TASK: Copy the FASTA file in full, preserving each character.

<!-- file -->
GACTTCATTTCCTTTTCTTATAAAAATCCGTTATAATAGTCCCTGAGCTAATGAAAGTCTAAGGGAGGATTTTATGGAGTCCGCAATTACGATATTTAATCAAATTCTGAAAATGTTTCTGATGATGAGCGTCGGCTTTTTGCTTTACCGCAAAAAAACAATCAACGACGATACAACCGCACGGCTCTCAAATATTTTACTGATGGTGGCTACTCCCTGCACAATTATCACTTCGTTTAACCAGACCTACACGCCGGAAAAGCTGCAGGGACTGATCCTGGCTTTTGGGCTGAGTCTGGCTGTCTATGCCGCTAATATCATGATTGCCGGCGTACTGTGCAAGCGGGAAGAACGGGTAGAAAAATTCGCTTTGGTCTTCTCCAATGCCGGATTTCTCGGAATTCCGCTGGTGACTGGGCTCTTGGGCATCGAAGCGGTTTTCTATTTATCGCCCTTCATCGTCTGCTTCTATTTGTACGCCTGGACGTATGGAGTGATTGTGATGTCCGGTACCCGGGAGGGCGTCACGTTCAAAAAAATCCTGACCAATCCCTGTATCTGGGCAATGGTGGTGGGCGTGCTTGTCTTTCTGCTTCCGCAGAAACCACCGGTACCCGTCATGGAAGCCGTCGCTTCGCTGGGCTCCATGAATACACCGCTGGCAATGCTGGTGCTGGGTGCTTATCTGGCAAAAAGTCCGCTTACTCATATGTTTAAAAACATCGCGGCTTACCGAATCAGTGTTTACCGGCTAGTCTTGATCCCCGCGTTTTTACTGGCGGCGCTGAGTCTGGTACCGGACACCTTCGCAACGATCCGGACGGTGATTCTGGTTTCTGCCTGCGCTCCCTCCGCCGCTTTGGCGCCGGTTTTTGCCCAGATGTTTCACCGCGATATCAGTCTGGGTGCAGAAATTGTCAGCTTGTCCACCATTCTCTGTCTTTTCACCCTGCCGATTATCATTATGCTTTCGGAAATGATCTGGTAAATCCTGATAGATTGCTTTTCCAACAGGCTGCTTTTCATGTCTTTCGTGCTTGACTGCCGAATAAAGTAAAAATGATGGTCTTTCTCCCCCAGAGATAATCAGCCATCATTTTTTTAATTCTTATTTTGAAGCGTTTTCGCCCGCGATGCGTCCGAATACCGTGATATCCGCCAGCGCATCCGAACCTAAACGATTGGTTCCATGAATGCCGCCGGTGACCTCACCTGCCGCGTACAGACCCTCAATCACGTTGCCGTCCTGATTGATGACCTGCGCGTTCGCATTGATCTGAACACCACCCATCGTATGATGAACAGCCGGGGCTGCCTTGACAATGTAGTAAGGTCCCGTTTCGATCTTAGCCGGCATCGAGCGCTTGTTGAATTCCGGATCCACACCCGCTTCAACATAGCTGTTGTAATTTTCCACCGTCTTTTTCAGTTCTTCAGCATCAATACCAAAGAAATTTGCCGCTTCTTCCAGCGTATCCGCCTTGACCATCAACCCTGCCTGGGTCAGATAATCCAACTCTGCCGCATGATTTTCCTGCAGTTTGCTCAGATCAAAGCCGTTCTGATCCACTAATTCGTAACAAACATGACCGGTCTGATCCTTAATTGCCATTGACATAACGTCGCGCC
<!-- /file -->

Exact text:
GACTTCATTTCCTTTTCTTATAAAAATCCGTTATAATAGTCCCTGAGCTAATGAAAGTCTAAGGGAGGATTTTATGGAGTCCGCAATTACGATATTTAATCAAATTCTGAAAATGTTTCTGATGATGAGCGTCGGCTTTTTGCTTTACCGCAAAAAAACAATCAACGACGATACAACCGCACGGCTCTCAAATATTTTACTGATGGTGGCTACTCCCTGCACAATTATCACTTCGTTTAACCAGACCTACACGCCGGAAAAGCTGCAGGGACTGATCCTGGCTTTTGGGCTGAGTCTGGCTGTCTATGCCGCTAATATCATGATTGCCGGCGTACTGTGCAAGCGGGAAGAACGGGTAGAAAAATTCGCTTTGGTCTTCTCCAATGCCGGATTTCTCGGAATTCCGCTGGTGACTGGGCTCTTGGGCATCGAAGCGGTTTTCTATTTATCGCCCTTCATCGTCTGCTTCTATTTGTACGCCTGGACGTATGGAGTGATTGTGATGTCCGGTACCCGGGAGGGCGTCACGTTCAAAAAAATCCTGACCAATCCCTGTATCTGGGCAATGGTGGTGGGCGTGCTTGTCTTTCTGCTTCCGCAGAAACCACCGGTACCCGTCATGGAAGCCGTCGCTTCGCTGGGCTCCATGAATACACCGCTGGCAATGCTGGTGCTGGGTGCTTATCTGGCAAAAAGTCCGCTTACTCATATGTTTAAAAACATCGCGGCTTACCGAATCAGTGTTTACCGGCTAGTCTTGATCCCCGCGTTTTTACTGGCGGCGCTGAGTCTGGTACCGGACACCTTCGCAACGATCCGGACGGTGATTCTGGTTTCTGCCTGCGCTCCCTCCGCCGCTTTGGCGCCGGTTTTTGCCCAGATGTTTCACCGCGATATCAGTCTGGGTGCAGAAATTGTCAGCTTGTCCACCATTCTCTGTCTTTTCACCCTGCCGATTATCATTATGCTTTCGGAAATGATCTGGTAAATCCTGATAGATTGCTTTTCCAACAGGCTGCTTTTCATGTCTTTCGTGCTTGACTGCCGAATAAAGTAAAAATGATGGTCTTTCTCCCCCAGAGATAATCAGCCATCATTTTTTTAATTCTTATTTTGAAGCGTTTTCGCCCGCGATGCGTCCGAATACCGTGATATCCGCCAGCGCATCCGAACCTAAACGATTGGTTCCATGAATGCCGCCGGTGACCTCACCTGCCGCGTACAGACCCTCAATCACGTTGCCGTCCTGATTGATGACCTGCGCGTTCGCATTGATCTGAACACCACCCATCGTATGATGAACAGCCGGGGCTGCCTTGACAATGTAGTAAGGTCCCGTTTCGATCTTAGCCGGCATCGAGCGCTTGTTGAATTCCGGATCCACACCCGCTTCAACATAGCTGTTGTAATTTTCCACCGTCTTTTTCAGTTCTTCAGCATCAATACCAAAGAAATTTGCCGCTTCTTCCAGCGTATCCGCCTTGACCATCAACCCTGCCTGGGTCAGATAATCCAACTCTGCCGCATGATTTTCCTGCAGTTTGCTCAGATCAAAGCCGTTCTGATCCACTAATTCGTAACAAACATGACCGGTCTGATCCTTAATTGCCATTGACATAACGTCGCGCC